Then a year later I applied for a Hyatt credit card, and 6 months after that, I applied for an IHG card. Each card has its own benefits, yet the reason I got all three cards in the span of a couple of years is due to how much you save. Each of these cards does have an annual fee associated with them, but they are worth it! Think about it... if you are committed to traveling each year and are going to travel anyways, you are going to spend $ on a hotel.  So, each annual fee is about $85 (all 3 have it waived the first year)... don't you spend more than $85 a night anyways for a hotel room? Basically, you are getting the hotel night that you were going to spend at least $150-200 for the $85 annual fee. See, isn't the annual fee worth it?


Each year I am getting 3 free nights of hotel (on the anniversary of the account opening) -  a Marriott night, a Hyatt night, and a Holiday Inn/Crowne Plaza night and I am paying ($85, $85, $50 respectively in annual fees). In addition to that great benefit, you can also transfer any Chase Sapphire points to any of these accounts. This means if you have 14,000 points in your Marriott account and a free night requires 15,000 points, you can very easily transfer 1,000 points to get your free night. This is one of my favorite and most used benefits of the Chase Sapphire Preferred.

Family Travel Resource Guide

3. Get an Airline travel card (American, Southwest, United) and use their sign-up bonus to get you where you want to go!

Option 1 

Most cards waive the annual fee for a year, and then in year 2 you can cancel it!

Option 2

If they do not waive it the first year, pay it because it is still a huge savings! Here is why... if the signup bonus is 50,000 points (that is usually two free tickets) then you are essentially paying an annual fee of about $80 for 2 plane tickets (very worth it to me). If you are taking your family, you are getting two tickets for free and then all you need to pay for are the other tickets (still a discount) and when you charge it to the card, you are getting plenty of points to use later. Even if you cancel the card after a year, you have still accumulated many points and if you have the Chase Sapphire card, and you booked on one of their airline partners like Southwest or United, you can transfer Chase points into your airline rewards account and get yourself closer to another free flight.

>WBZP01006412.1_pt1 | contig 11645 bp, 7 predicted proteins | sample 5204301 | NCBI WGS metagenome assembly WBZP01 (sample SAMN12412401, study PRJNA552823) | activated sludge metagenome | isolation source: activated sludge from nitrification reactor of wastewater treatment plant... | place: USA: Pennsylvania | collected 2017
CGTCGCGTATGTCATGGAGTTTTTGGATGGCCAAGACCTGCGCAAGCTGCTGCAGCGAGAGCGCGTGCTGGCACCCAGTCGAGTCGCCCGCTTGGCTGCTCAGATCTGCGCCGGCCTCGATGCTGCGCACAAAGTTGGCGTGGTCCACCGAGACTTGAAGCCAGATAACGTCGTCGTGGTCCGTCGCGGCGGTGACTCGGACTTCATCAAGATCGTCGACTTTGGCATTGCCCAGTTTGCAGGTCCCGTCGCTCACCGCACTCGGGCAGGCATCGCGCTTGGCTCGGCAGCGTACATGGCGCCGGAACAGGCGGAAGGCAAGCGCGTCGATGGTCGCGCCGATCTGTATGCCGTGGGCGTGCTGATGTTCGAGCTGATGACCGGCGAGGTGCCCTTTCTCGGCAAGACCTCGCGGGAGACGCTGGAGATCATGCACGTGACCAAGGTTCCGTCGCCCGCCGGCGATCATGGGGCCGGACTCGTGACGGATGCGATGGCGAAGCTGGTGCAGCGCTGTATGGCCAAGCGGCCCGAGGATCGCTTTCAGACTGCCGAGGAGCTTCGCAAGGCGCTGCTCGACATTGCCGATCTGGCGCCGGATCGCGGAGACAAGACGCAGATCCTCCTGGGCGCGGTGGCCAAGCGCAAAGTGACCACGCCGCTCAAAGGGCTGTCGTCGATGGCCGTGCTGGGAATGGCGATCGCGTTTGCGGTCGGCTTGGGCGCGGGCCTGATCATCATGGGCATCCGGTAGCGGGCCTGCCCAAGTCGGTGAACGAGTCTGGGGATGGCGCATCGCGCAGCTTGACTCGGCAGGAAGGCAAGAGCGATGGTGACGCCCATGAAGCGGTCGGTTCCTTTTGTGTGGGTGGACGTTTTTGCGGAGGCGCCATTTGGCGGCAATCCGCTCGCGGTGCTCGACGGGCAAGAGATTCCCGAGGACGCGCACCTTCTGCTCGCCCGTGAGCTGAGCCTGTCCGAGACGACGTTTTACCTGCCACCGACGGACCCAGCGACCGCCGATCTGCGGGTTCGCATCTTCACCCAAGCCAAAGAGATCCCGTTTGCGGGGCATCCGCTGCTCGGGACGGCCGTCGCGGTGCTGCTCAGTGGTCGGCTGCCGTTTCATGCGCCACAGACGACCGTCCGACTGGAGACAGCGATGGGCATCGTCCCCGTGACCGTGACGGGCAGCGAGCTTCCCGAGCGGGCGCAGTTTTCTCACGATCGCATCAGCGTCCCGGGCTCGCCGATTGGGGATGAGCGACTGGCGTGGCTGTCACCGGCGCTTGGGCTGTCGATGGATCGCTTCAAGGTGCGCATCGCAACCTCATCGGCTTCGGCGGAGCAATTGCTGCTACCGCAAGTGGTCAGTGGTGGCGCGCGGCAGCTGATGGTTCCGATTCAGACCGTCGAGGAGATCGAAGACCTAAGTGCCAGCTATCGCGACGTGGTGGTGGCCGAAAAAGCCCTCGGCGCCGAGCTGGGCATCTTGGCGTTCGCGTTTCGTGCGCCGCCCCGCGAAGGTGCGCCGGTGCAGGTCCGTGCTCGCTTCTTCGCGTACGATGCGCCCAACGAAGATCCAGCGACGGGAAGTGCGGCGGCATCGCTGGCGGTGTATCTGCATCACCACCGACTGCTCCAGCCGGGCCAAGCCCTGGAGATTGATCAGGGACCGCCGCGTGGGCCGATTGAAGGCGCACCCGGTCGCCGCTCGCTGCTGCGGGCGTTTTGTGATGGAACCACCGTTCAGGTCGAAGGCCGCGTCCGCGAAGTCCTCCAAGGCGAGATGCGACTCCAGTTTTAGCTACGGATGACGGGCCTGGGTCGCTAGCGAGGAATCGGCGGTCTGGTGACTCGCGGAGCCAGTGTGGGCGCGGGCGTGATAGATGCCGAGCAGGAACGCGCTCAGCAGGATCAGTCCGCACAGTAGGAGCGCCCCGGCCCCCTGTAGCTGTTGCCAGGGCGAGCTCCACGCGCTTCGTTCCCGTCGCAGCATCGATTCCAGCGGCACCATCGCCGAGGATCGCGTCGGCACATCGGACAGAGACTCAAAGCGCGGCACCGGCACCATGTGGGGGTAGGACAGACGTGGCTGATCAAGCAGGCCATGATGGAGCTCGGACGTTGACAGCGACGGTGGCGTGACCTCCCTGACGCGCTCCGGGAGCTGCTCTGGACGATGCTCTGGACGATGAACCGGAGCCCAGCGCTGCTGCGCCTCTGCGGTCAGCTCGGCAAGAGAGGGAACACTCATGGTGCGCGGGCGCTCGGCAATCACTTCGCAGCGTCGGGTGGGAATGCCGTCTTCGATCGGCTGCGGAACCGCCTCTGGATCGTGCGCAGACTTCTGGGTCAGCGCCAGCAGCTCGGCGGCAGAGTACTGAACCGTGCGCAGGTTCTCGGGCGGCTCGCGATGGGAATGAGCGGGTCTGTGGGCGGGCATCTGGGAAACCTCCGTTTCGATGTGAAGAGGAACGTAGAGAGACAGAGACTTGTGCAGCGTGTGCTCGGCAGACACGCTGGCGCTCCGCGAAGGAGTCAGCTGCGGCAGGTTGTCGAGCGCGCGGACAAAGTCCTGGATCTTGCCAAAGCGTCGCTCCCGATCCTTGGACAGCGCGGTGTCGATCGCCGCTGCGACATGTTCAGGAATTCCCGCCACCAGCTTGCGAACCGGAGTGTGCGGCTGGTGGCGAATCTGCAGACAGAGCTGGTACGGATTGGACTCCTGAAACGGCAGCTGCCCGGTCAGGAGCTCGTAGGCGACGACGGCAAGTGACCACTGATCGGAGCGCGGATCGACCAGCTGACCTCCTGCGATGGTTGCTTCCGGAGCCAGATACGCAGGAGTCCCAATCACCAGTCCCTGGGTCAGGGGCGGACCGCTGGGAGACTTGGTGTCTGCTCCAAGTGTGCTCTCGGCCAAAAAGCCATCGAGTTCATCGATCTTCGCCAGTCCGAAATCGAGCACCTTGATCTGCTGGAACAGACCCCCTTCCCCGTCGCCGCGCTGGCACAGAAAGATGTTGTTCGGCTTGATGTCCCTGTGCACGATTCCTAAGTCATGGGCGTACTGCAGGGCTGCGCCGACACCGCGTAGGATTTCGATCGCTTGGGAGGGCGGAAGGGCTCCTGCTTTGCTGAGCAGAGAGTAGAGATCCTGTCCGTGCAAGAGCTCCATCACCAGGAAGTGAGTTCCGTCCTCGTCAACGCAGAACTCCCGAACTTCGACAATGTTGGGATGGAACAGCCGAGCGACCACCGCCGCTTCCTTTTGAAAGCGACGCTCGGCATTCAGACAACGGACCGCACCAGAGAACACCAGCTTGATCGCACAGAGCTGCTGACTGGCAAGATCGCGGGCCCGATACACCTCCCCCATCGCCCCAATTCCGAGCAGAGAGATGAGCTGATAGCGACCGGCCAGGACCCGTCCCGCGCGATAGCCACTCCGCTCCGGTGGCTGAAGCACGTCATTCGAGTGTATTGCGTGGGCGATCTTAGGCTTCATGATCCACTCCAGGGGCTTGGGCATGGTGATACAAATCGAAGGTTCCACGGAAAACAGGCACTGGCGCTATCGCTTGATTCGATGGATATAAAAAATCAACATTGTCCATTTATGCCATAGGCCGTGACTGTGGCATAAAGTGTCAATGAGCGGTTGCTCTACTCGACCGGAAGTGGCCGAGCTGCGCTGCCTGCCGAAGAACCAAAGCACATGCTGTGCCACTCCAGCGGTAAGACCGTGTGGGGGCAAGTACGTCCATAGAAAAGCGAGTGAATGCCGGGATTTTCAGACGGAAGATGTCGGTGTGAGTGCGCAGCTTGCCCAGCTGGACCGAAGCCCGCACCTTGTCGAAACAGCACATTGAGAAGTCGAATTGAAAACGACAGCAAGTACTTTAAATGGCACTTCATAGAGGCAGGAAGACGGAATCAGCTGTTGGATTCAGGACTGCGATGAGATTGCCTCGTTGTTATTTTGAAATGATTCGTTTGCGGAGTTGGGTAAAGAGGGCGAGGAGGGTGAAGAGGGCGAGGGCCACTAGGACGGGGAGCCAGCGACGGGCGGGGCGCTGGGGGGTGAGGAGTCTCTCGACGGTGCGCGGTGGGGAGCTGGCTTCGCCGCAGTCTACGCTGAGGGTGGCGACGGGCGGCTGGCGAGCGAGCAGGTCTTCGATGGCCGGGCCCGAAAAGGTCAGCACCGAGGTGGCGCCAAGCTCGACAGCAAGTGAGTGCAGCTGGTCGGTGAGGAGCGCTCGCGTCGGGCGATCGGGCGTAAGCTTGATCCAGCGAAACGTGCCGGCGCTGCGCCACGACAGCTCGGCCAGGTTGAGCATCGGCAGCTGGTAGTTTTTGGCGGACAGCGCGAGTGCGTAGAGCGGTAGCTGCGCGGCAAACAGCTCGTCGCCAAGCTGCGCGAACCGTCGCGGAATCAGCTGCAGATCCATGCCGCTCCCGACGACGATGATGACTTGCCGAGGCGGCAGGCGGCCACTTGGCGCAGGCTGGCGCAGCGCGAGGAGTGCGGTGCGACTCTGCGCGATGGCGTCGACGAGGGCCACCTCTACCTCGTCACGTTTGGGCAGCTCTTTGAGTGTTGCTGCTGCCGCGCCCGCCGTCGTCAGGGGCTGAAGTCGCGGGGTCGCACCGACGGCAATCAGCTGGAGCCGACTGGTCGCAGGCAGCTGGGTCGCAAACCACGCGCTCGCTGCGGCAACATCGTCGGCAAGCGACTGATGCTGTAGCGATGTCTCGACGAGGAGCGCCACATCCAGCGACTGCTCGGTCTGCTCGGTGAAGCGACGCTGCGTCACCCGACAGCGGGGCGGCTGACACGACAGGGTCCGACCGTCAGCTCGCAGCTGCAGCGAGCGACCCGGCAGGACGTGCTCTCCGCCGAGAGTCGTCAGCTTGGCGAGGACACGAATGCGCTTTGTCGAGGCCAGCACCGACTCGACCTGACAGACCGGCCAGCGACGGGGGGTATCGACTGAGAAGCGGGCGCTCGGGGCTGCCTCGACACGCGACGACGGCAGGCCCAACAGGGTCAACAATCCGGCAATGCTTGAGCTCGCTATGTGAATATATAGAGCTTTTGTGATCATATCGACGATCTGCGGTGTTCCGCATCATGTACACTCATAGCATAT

Hopefully, my strategy helps you understand the benefits of using travel credit cards to help your family vacation cheaper.

Author Bio: I’m Margie... a teacher turned family travel blogger. Since I got married 12 years ago, my husband introduced me to the joys of traveling. With our two kids, we have traveled around the country and our goal is visiting all 50 states before they graduate high school. I started the blog to keep a record of our travels and share with others how we travel so frequently on a budget and any other useful family vacation tips.

This post may contain affiliate links, which means I receive a small commission, at you extra cost to you, if you make a purchase using the links. You can also see my full Disclosure and Terms and Conditions (you know, the real boring stuff).

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use credit cards to help your family travel cheap
How to Use Credit Cards to Help Your Family Travel Cheap or Free